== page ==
Wires

UPDATE 8-Oil prices jump after U.S. air strike kills top Iranian commander

Devika Krishna Kumar

* U.S. air strike kills Iranian general in Iraq

* Iran's supreme leader vows revenge

* U.S. crude stockpiles drop sharply-EIA (Adds trade volumes, comments, spread moves, updates prices)

NEW YORK, Jan 3 (Reuters) - Oil prices jumped to the highest level in more than three months on Friday after the U.S. killed a top Iranian military commander in Iraq, sparking fears that escalating conflict in the region could disrupt global oil supplies.

An air strike at Baghdad airport killed Major-General Qassem Soleimani, architect of Iran's spreading military influence in the Middle East, with Iran's Supreme Leader Ayatollah Ali Khamenei vowing revenge.

Brent crude was up 3% or $1.96 a barrel by 12:37 a.m. ET (1737 GMT) at $68.21, just off the session peak of $69.50 a barrel, highest since the mid-September attack on Saudi oil facilities.

West Texas Intermediate (WTI) crude was up $1.52 or 2.5% at $62.70 a barrel. The session high was $64.09 a barrel, its highest since April 2019.

U.S. Secretary of State Mike Pompeo said Soleimani was planning attacks on U.S. facilities and workers in Iraq, Lebanon, Syria and other countries.

Tensions between the United States and Iran have flared over the past year as Washington reimposed sanctions on Tehran and in the aftermath of a missile and drone attack on oil installations of the Saudi Aramco company that U.S. officials blamed Iran for.

The Soleimani attack has brought those tensions back to the forefront, fanning worries about a squeeze on crude supplies, though the effect of the increased geopolitical risk remains unclear.

"The market is trying to assess whether we'll see a supply disruption, if any," said Andy Lipow, president of consultants Lipow Oil Associates.

"Iran has already seen their exports cut to minimal volumes; they have little to lose in the way of crude oil exports."

More than 675,000 front-month WTI contracts changed hands, the most in a month, while Brent trading volumes surpassed 364,000 lots, highest since the Saudi attacks.

Concern shifted to potential retaliation, and U.S. oil companies were taking steps to evacuate workers from Iraq.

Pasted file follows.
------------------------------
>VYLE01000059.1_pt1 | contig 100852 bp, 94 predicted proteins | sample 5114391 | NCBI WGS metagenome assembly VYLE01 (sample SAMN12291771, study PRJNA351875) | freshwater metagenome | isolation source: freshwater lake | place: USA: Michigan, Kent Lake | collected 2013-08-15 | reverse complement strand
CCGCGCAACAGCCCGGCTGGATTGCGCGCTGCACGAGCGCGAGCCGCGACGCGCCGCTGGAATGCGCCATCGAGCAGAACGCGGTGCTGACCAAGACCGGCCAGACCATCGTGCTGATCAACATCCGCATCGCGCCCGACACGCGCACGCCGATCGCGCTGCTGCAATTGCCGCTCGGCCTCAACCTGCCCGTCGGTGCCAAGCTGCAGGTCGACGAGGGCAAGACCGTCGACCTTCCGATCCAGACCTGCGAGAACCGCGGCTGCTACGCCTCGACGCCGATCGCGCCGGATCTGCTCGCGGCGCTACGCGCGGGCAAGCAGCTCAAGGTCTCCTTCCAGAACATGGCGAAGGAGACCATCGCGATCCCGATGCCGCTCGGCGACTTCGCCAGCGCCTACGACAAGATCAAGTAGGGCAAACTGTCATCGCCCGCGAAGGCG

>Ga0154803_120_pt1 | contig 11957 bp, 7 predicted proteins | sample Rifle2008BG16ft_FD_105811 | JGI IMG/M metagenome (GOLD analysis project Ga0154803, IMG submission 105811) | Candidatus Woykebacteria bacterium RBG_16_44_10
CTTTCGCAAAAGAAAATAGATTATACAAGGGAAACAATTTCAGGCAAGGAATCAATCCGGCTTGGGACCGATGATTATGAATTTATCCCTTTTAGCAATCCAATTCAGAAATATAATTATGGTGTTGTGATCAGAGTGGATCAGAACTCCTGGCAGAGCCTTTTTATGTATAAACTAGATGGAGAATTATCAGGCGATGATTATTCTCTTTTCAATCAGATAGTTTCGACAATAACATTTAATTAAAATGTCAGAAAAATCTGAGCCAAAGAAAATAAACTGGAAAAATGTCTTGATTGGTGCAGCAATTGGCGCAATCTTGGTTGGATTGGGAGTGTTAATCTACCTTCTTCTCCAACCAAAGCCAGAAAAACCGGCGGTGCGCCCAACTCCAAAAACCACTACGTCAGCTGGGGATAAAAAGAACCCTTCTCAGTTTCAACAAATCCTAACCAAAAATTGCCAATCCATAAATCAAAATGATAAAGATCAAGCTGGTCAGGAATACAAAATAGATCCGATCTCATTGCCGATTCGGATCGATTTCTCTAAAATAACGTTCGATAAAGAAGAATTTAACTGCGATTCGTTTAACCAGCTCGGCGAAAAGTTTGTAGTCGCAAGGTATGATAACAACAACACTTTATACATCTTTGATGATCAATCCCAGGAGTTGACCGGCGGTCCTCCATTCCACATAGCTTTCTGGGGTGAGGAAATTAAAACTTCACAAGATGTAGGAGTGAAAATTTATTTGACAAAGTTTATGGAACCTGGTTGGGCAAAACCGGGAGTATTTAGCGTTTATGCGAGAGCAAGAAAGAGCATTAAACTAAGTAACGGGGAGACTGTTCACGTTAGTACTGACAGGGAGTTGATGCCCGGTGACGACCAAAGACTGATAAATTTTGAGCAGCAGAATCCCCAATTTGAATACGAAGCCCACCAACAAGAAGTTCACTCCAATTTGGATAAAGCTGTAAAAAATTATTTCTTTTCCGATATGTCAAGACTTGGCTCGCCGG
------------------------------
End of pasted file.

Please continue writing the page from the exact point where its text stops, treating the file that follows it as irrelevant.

"The Iranian retaliation could take the form of a quick response by proxies against U.S. allies and assets. One-off incidents targeting Gulf oil flows are possible, as are attacks on Gulf oil infrastructure, after the Abqaiq incident did not trigger a U.S. military response, said Paul Sheldon, chief geopolitical risk analyst at S&P Global Platts.

The U.S. embassy in Baghdad on Friday urged all citizens to depart Iraq immediately, and dozens of U.S. citizens working for foreign oil companies in the Iraqi oil city of Basra were preparing to leave, company sources told Reuters.

All oil fields across the country were operating normally and production and exports were not affected, Iraq's Oil Ministry said in a statement. It said no other nationalities were departing.

The oil futures market is already beginning to price in near-term supply tightness. The spread between the December 2020 and 2021 U.S. crude futures contracts <CLZ0-Z1> as well as the corresponding spread for Brent <LCOZ0-Z1>, popular trades in oil markets, surged to the highest level since October 2018.

"If the situation worsened, and oil supplies were disrupted, this could have broader economic and financial market impacts through a sharp rise in crude oil prices," UBS Global Wealth Management's chief investment officer Mark Haefele said in a note.

"However, spare capacity in oil remains adequate (OPEC's and Russia's spare capacity is around 3.3 mbpd). And, we still expect an oversupplied oil market in 2020."

Oil prices also found support after data showed weekly U.S. crude stockpiles fell by the most since June. (Reporting by Devika Krishna Kumar in New York, Bozorgmehr Sharafedin in London, additional reporting by Florence Tan and Seng Li Peng in Singapore; Editing by David Gregorio and Alistair Bell)